CORA (Central Ohio Restaurant Association) asked if we would be interested in writing an article about Slow Food Columbus for their newsletter. Thanks Laurie, this is really great and shows we are not as elite as some people think. Mmmmm, a Ho-Ho sounds kinda good right now. 😉
Confessions of a Slow Foodie
by Laurie Kamerer, Slow Food Columbus board member
I don’t eat McDonald’s, but my kids sometimes do. On cold winter weekends, we’ve been known to commune over a steaming pot of ramen noodles then chase them with pink-and-white iced animal cookies. I drink Starbucks, Diet Coke and spicy V8.
And in February, I co-founded Slow Food Columbus … because I also drink homemade ginger-lemon-honey tea, pull my own espresso, and obsess over obscure details relating to the milk my family consumes. The other Slow Food co-founders have similarly schizophrenic food idiosyncrasies. Colleen, the group’s fearless leader, is a fabulous cook and has her own secret (well, had her own secret): I imagine her meticulously braising osso buco with one hand, and cradling a half eaten Ho Ho in the other.
Truth is, we’re not fanatical. The other members of Slow Food Columbus don’t seem to be either. We’re all interested in food – and beyond that, we’re interested, variously, in local, organic, do-it-yourself, home gardening, medicinal herbs, the Farm Bill, coffee, wine, cheese. We’re interested in honey, strawberry picking, teaching our kids how to cook, setting a beautiful table. We’re interested in eating meat, and we’re interested in vegetarianism.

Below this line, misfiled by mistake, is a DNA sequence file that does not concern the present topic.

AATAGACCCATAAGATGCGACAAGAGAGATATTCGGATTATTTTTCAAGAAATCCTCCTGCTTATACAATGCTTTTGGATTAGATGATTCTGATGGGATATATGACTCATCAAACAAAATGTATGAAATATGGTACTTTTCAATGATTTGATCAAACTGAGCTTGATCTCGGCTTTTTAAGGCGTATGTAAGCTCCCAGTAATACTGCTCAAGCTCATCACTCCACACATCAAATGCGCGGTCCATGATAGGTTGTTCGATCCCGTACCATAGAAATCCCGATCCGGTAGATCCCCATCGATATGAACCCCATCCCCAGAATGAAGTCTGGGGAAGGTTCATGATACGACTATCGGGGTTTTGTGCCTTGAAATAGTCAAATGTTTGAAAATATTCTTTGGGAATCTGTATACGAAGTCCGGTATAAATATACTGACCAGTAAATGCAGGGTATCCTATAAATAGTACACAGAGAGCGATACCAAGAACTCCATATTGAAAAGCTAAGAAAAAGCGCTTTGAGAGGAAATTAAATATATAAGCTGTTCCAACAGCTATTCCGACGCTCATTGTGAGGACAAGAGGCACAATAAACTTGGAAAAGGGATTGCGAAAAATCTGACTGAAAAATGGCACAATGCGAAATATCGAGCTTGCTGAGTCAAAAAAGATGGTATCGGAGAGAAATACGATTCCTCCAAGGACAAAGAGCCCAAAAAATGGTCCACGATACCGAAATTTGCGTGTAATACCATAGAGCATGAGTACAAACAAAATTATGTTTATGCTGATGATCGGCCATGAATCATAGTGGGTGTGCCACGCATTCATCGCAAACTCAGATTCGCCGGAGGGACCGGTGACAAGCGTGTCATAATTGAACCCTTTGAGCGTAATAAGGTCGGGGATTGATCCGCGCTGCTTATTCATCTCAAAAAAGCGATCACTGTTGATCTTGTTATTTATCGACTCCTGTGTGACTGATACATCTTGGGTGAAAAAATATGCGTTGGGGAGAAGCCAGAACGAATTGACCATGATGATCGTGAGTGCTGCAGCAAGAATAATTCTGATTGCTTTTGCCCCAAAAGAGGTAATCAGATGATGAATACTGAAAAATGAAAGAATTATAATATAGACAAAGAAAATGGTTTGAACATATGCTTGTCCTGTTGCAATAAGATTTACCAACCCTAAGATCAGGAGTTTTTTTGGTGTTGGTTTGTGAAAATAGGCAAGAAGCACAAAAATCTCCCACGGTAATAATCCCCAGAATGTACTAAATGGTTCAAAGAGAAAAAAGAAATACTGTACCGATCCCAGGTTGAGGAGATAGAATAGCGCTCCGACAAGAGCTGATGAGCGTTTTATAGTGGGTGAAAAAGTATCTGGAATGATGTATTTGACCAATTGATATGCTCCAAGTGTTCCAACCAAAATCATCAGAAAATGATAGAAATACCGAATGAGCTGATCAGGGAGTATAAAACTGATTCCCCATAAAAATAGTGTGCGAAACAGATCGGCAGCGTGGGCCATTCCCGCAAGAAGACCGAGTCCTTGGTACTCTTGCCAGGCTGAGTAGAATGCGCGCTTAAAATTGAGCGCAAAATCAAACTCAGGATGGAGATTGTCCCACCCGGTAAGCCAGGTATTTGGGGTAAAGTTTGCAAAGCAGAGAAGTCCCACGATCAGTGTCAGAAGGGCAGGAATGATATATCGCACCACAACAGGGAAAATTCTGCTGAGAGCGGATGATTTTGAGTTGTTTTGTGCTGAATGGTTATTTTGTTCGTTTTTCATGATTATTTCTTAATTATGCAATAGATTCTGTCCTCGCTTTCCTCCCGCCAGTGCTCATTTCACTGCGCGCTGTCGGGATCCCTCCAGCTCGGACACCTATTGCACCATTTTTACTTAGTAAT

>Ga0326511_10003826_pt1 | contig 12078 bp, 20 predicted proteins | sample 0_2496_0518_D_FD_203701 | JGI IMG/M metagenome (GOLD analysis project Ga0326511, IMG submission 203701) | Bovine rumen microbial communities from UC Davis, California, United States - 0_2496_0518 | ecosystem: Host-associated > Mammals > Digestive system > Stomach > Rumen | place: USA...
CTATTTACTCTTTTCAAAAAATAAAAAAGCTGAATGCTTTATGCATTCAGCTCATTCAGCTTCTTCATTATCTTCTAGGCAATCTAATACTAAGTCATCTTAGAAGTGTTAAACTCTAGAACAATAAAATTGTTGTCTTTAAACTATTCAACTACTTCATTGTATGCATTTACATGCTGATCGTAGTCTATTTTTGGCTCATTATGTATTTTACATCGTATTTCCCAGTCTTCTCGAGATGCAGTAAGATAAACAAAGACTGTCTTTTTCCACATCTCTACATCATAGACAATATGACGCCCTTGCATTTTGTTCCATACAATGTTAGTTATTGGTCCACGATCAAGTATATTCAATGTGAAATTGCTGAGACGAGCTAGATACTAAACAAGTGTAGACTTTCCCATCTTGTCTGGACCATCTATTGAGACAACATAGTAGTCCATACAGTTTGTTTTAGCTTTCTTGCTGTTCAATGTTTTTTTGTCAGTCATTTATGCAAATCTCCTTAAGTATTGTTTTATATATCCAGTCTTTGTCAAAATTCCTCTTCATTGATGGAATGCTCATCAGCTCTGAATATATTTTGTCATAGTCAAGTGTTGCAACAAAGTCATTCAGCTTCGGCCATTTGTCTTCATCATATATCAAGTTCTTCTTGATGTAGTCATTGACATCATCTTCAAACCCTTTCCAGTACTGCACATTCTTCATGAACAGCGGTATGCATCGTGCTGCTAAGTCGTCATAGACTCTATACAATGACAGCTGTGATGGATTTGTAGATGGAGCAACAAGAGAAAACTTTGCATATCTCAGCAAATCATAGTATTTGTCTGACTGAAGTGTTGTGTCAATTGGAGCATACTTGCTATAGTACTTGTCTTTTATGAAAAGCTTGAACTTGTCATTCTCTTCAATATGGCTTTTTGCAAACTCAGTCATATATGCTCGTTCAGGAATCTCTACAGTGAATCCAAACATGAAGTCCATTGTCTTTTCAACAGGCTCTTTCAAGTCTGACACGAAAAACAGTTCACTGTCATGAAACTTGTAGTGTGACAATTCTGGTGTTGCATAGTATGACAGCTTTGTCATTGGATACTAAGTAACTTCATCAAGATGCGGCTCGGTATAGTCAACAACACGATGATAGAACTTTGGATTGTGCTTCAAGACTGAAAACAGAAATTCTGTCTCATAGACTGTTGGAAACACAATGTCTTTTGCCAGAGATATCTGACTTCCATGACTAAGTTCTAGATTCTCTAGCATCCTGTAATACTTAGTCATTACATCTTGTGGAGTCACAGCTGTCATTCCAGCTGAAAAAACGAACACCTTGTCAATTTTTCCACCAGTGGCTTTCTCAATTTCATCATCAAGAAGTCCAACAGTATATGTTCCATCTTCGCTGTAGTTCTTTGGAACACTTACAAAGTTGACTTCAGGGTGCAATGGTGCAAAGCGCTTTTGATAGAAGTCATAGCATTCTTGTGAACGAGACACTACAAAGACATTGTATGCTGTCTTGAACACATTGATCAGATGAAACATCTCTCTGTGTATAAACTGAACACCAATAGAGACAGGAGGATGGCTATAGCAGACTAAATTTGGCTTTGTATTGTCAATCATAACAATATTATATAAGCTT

Which leads me to the (unofficial) criteria for admission to the Slow Food community:
1. Enjoy eating
2. Enjoy talking about eating (or at least be willing to humor those who do)
Of course any knowledge of Ohio milk sources will be welcomed with open arms.
Slow Food Columbus is the Columbus, Ohio convivium of Slow Food USA, which itself is the American branch of Slow Food International. Slow Food was founded in Italy in 1989 to counteract fast food and the fast life. It’s founded in the idea that people should be thoughtful about their food – where it comes from, how it’s produced, how it tastes, and the impact our food choices have on the rest of the world.The Columbus Convivium (or chapter) is devoted to these principles, and to facilitating activities where members can explore them. We provide a forum for our members to share knowledge about good food and best practices, and we sponsor a variety of events that bring slow food to life. For more information, visit